Changes in agricultural technology have been a major factor shaping modern agriculture. Among the latest line of technological innovations, nanotechnology occupies a prominent position in transforming agriculture and food production. The development of nano-devices and nanomaterials could open up novel applications in plant biotechnology and agriculture. Currently, the main thrust of research in nanotechnology focuses on applications in the field of electronics, energy, medicine and life sciences, as agriculture is not considered as potent industry. While nano-chemical pesticides are already in use, other applications are still in their early stages, and it may take many years before they are commercialized or to reach the common man. These applications are largely intended to address some of the limitations and challenges facing large scale chemical and capital intensive farming systems. This includes the fine tuning and more precise micromanagement of soils; the more efficient and targeted use of inputs, new toxin formulations for pest control, new crop and animal traits, and the diversification and differentiation of farming practices and products within the context of large scale and highly uniform systems of production. Nano-technology will leave no field untouched by its ground breaking scientific innovations. The agricultural industry is no exception. So far, the use of nanotechnology in agriculture has been mostly theoretical, but it has begun and will continue to have a significant impact in the main areas of food industry, development of new functional materials, product development and design of methods and instrumentation for food safety and bio-security. The effects on society as a whole will be dramatic.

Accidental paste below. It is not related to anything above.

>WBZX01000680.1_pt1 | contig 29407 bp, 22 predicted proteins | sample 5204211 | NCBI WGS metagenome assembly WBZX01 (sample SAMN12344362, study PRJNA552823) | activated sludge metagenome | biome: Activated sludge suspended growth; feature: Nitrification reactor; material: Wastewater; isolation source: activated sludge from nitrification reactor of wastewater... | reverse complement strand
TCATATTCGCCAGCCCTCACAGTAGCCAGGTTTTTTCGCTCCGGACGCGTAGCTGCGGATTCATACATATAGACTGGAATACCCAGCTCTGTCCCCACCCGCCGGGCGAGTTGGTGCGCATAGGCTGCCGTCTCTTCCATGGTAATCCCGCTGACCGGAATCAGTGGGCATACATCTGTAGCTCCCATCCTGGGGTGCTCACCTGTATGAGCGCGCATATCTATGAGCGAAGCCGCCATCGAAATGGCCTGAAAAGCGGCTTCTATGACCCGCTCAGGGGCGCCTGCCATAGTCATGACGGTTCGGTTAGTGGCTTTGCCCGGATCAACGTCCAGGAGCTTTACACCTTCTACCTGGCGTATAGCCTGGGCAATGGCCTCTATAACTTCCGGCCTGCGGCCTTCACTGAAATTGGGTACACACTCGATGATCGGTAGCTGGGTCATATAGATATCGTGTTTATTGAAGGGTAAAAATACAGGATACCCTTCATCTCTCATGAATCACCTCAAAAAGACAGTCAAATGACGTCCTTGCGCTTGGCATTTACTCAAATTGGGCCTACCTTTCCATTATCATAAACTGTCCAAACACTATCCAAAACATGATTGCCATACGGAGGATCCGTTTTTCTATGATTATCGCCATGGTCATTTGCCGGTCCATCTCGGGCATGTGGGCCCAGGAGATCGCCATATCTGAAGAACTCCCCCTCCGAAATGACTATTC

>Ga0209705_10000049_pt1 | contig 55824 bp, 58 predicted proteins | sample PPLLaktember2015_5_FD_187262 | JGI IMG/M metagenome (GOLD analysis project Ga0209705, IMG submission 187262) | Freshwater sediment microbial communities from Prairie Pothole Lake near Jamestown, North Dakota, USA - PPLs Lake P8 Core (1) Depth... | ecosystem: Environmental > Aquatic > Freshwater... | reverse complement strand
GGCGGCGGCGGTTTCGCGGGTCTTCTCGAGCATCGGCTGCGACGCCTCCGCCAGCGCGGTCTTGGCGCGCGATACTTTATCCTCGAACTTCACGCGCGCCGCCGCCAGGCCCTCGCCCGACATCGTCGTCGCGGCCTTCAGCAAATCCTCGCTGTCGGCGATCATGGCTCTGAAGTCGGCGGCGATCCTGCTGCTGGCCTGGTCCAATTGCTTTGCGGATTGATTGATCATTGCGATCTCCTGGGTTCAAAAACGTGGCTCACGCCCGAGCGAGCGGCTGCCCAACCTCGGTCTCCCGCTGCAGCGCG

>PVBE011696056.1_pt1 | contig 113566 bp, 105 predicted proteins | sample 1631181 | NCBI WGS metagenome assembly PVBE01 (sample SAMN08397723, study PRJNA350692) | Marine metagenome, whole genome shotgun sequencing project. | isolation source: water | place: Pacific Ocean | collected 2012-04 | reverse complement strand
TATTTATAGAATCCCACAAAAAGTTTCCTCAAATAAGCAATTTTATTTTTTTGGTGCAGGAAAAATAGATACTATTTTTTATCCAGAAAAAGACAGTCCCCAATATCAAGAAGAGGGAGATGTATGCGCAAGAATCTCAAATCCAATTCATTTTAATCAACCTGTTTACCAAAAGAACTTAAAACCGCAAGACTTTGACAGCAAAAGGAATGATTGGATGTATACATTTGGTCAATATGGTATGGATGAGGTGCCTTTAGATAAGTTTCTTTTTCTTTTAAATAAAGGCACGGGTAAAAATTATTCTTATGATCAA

Various fields of agriculture in which nanotechnology application may play vital role in near future: